Students and other renters in Vancouver are able to live in luxury thanks to Vancouver’s tax on vacant homes.
Rather than pay the Empty Homes Tax, some owners of high-end homes are renting out their properties according to a report by Bloomberg, especially as sales have weakened.
With wealthy Chinese owners pulling back and home prices impacted by the mortgage stress test, a growing number of owners are turning to the rental market where the vacancy rate has been near-zero.
It’s easy to see why owners may be tempted to wait for a rebound before selling their luxury homes.
One real estate agent, Lisa Sun, told Bloomberg that things are tough. She is trying to sell a Vancouver mansion for a wealthy Chinese-Canadian owner but the listing price of $10.9 million isn’t attracting offers.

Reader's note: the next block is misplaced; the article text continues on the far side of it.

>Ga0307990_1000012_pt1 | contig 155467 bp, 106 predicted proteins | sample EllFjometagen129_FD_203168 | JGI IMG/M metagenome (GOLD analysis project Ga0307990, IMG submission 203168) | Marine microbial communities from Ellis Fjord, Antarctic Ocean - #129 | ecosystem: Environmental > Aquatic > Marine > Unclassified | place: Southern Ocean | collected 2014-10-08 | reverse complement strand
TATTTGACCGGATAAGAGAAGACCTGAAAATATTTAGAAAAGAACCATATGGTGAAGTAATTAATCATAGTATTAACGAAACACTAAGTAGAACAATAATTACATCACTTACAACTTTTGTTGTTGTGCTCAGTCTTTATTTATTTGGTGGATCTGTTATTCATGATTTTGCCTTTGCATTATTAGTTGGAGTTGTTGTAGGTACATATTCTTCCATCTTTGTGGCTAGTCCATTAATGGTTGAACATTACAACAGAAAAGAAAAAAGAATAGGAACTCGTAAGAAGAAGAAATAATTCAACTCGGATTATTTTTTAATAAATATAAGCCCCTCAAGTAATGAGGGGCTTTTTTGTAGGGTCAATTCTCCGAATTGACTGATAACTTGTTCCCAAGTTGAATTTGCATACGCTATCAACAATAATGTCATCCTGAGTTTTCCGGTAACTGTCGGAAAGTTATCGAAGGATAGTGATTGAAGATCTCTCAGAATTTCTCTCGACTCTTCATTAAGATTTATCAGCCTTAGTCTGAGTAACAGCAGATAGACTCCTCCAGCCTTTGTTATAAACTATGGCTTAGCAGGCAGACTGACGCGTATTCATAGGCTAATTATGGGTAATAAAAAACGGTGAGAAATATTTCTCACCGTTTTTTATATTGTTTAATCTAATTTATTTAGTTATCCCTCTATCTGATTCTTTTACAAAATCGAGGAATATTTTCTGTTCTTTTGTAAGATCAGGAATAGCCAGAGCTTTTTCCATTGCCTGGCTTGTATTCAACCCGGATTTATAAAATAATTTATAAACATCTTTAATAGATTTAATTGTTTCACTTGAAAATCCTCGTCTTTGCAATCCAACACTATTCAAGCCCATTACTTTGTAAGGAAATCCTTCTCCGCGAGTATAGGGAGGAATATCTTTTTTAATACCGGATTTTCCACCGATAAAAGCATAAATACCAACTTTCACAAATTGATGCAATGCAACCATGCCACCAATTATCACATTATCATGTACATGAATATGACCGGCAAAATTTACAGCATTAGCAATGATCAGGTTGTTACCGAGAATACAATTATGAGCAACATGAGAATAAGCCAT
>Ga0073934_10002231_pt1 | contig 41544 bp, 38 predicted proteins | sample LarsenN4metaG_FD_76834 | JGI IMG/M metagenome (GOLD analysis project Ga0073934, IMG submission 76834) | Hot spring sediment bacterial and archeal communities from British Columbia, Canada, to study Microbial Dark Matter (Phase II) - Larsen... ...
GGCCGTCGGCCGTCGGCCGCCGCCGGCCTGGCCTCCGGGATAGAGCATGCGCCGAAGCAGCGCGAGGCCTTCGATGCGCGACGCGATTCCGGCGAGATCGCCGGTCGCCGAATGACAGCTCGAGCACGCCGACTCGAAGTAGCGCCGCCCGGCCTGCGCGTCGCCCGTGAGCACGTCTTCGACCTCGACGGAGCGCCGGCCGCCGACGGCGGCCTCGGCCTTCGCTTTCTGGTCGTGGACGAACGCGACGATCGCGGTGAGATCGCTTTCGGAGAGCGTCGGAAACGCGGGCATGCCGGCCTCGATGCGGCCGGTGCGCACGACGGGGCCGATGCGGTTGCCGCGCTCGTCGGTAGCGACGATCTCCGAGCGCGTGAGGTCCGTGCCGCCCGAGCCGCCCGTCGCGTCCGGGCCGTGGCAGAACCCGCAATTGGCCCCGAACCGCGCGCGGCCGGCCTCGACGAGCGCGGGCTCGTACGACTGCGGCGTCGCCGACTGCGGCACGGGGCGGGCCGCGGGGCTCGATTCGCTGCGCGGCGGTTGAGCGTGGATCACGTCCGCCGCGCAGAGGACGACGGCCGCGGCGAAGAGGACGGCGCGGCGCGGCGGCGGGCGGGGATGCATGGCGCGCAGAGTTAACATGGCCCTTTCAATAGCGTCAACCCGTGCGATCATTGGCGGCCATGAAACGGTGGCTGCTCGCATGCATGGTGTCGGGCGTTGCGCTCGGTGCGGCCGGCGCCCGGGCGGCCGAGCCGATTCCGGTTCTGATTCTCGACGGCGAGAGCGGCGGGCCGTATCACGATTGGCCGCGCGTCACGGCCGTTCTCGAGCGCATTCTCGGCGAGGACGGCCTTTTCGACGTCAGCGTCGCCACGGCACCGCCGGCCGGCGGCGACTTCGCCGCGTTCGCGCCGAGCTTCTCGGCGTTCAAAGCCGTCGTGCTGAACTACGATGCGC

With some hopeful buyers offering as little as $6.2 million for the 8,343 square foot home with a wine cellar, home theatre, and pool, Sun is considering a reduction in the asking price to $8.3 million.
“I’ve been through only the peak, never the low,” she said, noting that she doesn’t expect a rebound for Chinese interest in the luxury market due to curbs on Chinese capital by Beijing.
A report from CBRE reveals that Asian investments in Vancouver homes fell to around $350 million in 2018, down from more than a billion in 2017 and 2016.
If Sun can’t sell, the home would attract Empty Homes Tax of $140,000 annually in extra tax.
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